Grassland dynamics shift with climate fluctuations
|Title||Grassland dynamics shift with climate fluctuations|
|Publication Type||Feature Articles|
|Journal||Southwest Climate Outlook|
|Full Text|| |
As the drought deepened, ranchers and others at a January workshop brainstormed ways to keep southwestern grasslands resilient despite rising temperatures and pendulum-like swings in rainfall.
“I make my living when it rains,” rancher Dennis Moroney of the CrossU Cattle Company told the group of about 130 ranchers, range managers, and natural resources specialists gathered for the two-day Climate and Rangeland workshop and Society for Range Management (SRM) meeting held near San Carlos, Arizona. “Last spring I said, ‘If this is global warming, I’ll take it.’ I’m not so sure today,”said Moroney.
Plentiful rainfall during the winter and usually bone-dry southwestern spring in 2004–2005 put a dent in the drought that has plagued Arizona and New Mexico since at least 1998, but a dearth of rainfall since October has plunged much of the Southwest back into drought over the last few months. On the first day of the January 25 workshop, Phoenix had not received a drop of rain in 98 days, and Tucson had only received about 0.1 inches during that same period. Meanwhile, northern Arizona was still without snowpack.
“As we left town, we were getting our first significant snowfall of the year,” noted Northern Arizona University (NAU) Professor George Koch, who drove up from Flagstaff on the morning of January 26. “This is shaping up to be the driest winter since the driest winter a couple of years ago,” he added. On February 7, Flagstaff’s National Weather Service office announced that the 2.49 inches of precipitation received between September 1 and February 6 represented a new record low in 109 years.
Gregg Garfin, program manager for the University of Arizona’s (UA) Climate Assessment for the Southwest (CLIMAS), noted that El Niño exerts a tremendous influence on regional winter precipitation tallies. When El Niño reigns, sea surface temperatures run higher than average in the eastern Pacific Ocean. Often this helps pull jet stream moisture down to this region for the winter and sometimes through the spring, as it did last year. But things have changed.
“This winter’s temperatures in the eastern Pacific, although not officially a La Niña, are cooler than average. We think that’s what initiating this dry episode,” Garfin told the group. Conditions officially met National Oceanic and Atmospheric Administration standards for a La Niña event the following week, after eastern Pacific sea surface temperatures had remained cooler than average for the required three months. This suggests the drought is likely to continue through the winter at least, Garfin indicated.
Garfin had worse news to convey. He is among the climatologists who suspect that a related influence commonly known as the Pacific Decadal Oscillation (PDO) switched in the late 1990s into a phase that spells long-term drought for the Southwest. While El Niño works at the seasonal scale with phases that typically last only a year or two, the PDO can stay in one phase for 20 years or more.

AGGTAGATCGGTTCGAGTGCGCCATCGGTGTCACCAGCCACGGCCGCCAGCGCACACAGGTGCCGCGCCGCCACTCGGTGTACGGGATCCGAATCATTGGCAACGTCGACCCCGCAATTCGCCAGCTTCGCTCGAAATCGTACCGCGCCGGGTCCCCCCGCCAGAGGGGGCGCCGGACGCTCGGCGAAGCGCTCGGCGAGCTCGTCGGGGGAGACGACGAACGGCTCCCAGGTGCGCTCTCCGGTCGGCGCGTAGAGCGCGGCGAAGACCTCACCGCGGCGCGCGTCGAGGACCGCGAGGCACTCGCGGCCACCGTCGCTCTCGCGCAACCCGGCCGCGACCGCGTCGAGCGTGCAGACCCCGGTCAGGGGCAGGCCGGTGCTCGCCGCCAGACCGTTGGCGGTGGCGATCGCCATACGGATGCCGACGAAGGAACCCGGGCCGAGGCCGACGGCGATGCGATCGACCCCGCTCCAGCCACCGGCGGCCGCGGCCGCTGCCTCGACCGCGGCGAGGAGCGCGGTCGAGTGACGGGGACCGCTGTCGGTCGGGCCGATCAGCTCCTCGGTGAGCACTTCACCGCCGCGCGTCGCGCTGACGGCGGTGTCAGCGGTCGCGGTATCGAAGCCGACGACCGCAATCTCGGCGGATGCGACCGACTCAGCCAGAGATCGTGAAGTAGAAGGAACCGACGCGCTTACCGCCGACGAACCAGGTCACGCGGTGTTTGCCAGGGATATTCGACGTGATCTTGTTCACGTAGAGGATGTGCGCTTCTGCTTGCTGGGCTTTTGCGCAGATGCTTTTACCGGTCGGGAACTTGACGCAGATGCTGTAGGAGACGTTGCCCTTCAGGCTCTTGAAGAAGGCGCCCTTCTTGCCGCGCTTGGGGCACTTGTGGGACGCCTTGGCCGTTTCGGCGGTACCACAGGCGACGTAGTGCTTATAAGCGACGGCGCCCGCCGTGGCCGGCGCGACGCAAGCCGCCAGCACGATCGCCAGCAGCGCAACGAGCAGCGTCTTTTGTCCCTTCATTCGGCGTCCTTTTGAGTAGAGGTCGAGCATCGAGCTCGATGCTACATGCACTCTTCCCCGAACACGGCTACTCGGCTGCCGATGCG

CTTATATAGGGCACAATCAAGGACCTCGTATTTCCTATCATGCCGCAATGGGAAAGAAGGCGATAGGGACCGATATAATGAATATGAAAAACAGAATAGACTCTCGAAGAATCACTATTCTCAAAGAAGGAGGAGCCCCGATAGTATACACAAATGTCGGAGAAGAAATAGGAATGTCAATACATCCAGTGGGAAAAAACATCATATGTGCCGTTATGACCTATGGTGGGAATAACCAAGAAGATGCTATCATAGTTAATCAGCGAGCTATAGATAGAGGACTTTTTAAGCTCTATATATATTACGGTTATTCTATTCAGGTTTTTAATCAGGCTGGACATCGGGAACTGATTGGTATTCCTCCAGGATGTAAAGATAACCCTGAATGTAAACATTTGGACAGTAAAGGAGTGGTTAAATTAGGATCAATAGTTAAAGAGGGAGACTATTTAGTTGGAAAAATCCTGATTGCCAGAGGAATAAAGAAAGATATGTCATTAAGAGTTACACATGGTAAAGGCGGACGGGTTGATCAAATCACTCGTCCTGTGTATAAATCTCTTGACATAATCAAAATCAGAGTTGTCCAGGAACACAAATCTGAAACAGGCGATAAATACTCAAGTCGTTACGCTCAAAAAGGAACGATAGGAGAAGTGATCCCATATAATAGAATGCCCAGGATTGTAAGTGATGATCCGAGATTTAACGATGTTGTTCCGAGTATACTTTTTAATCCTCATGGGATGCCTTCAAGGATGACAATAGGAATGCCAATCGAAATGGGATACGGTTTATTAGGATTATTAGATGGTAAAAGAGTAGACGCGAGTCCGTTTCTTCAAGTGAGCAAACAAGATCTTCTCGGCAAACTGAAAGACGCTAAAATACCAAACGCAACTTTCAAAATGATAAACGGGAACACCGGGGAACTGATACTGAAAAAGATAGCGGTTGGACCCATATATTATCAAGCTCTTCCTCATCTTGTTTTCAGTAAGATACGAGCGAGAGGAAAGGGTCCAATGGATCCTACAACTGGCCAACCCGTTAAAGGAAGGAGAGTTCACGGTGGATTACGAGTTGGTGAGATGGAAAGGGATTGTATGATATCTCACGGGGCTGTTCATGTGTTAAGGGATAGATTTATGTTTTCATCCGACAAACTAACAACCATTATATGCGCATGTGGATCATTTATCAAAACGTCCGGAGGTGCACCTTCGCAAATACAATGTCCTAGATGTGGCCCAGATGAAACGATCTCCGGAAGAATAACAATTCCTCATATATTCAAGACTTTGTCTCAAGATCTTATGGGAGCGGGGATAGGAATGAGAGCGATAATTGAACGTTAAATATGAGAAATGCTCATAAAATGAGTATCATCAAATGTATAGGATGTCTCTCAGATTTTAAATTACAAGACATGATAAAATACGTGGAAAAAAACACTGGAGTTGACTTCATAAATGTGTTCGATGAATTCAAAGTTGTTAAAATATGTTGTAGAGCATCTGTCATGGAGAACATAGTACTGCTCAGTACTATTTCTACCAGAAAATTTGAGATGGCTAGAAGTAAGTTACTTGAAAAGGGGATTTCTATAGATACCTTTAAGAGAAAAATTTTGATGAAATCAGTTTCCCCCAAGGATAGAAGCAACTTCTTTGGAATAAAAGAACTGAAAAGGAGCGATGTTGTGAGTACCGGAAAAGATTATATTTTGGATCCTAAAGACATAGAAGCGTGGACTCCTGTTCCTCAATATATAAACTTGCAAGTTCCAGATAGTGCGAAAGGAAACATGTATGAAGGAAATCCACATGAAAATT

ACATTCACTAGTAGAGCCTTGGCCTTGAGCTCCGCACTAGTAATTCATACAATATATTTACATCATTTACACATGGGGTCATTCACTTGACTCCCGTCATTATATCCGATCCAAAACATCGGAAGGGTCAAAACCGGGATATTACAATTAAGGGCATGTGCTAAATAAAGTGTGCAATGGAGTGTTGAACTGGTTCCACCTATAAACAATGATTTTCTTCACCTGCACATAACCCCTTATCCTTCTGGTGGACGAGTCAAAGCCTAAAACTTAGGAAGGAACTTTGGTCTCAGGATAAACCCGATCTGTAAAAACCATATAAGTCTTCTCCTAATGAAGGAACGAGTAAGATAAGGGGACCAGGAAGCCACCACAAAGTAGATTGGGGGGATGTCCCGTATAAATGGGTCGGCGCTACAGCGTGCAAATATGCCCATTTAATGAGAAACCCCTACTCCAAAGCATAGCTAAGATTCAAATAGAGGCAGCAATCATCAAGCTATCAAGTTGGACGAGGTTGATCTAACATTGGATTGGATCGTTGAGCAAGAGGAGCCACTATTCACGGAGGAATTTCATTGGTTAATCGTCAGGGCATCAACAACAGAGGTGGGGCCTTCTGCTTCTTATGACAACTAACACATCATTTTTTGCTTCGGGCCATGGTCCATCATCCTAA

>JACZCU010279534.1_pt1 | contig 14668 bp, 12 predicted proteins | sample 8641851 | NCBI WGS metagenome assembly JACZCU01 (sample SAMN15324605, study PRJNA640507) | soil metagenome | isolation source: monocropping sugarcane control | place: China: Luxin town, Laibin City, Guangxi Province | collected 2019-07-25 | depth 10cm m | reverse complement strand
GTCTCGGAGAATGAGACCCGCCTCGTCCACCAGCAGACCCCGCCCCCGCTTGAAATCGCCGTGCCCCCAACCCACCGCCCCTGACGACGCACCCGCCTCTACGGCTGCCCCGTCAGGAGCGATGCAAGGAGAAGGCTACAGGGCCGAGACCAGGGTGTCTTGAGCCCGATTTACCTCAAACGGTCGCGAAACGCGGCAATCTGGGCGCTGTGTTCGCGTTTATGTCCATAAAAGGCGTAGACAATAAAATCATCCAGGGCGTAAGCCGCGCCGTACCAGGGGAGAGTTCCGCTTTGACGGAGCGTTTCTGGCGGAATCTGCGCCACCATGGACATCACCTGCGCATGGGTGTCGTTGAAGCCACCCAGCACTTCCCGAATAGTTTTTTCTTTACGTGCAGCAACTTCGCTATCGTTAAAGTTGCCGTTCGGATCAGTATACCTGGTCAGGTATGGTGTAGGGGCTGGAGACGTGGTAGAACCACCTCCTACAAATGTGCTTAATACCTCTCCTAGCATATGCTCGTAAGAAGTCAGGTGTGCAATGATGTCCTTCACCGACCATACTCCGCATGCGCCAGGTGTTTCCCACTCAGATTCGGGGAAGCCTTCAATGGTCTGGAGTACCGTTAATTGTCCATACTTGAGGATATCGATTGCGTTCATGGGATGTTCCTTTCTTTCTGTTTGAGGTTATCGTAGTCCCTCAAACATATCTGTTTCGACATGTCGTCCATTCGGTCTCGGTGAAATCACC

El Niño variations represent one of three processes influencing PDO phases, Garfin told the group, referring to research by Niklas Schneider and Bruce Cornuelle (Journal of Climate, November 2005). The other two influences are the Aleutian low, an atmospheric measure of sea level pressure that fluctuates much faster than El Niño; and the Kuroshio-Oyashio Extension, an ocean current that responds to El Niño phases but fluctuates much more slowly. At this point, skill in predicting the influences affecting the PDO is limited to a few years, the authors indicated in their paper.
Global warming’s influence falls on top of fluctuations of El Niño, the PDO and other climate patterns. It launches a relatively predictable rise in temperatures accompanied by largely unpredictable changes in precipitation patterns. Following the ongoing trend for increasing temperatures, globally 2005 registered as the hottest or secondhottest year on record, depending on the analytical method used.
In time, the Southwest might experience more heat waves and recordbreaking highs and fewer frost days, Garfin explained, citing a research paper by Noah Diffenbaugh and others (Proceedings of the National Academy of Sciences, November 2005). ) Precipitation is also likely to become more extreme, in effect featuring more droughts and floods as the water cycle speeds up along with evaporation rates.
The one-two combination of rising temperatures and more drought can really impact grasslands and other ecosystems. Grasslands rank among the most sensitive ecosystems to climate fluctuations,whether from natural variability or climate change.
“We’re working with an ecosystem that has very quick responses to climate variability,” noted Michael Crimmins, a UA Cooperative Extension climatologist who helped organize the workshop along with others from cooperative extension, CLIMAS, and SRM. Climate influences act along with past management actions, soil type, competition between species, and environmental disturbances, he added. “These increasing temperatures, even if precipitation remains the same, are going to change things.”
Changes in climate can push a grassland system over a “threshold” into a new state, NAU Professor Thomas Sisk said. He showed an image of an idealized conceptualization of thresholds (Figure 1). A ball resting in the bottom of a pit represents one ecosystem state. Drought, global warming, or related disturbances can metaphorically lift the ball out of this “steady state” and shift it up and over the edge of a threshold into an entirely different steady state.
“Where are those thresholds? That’s sort of the $64,000 question,” Sisk told the group. “It’s chaotic, unpredictable. That’s why we’re here today.”
Sisk is working with the Diablo Trust, a collaborative rangeland management group in northern Arizona, to monitor how selected plots respond to different grazing approaches. Monitoring involves keeping track of rangeland conditions by systematically measuring variables such as soil moisture and the percentage of desirable vs. undesirable plants within a specific area. This can help ranchers understand when they are risking a threshold change.
Ranchers may need to remove some grazing animals from shriveling grasslands during times of drought, Sisk noted, with or without a dictate from the government agencies that issue grazing permits. Often, people have a tendency to “wait, hope, and pray” rather than reduce livestock numbers, he observed.
“If it’s really late, or we pray for a really long time, then we may cross that threshold,” he added. The field of decision theory weighs the costs of changing management against the risks of inaction or of making a bad decision. In an acknowledgement of the difficulty in making decisions based on an uncertain future, Sisk noted that the best decision sometimes can be to wait out a dry spell—if it does rain in time to save the ranch.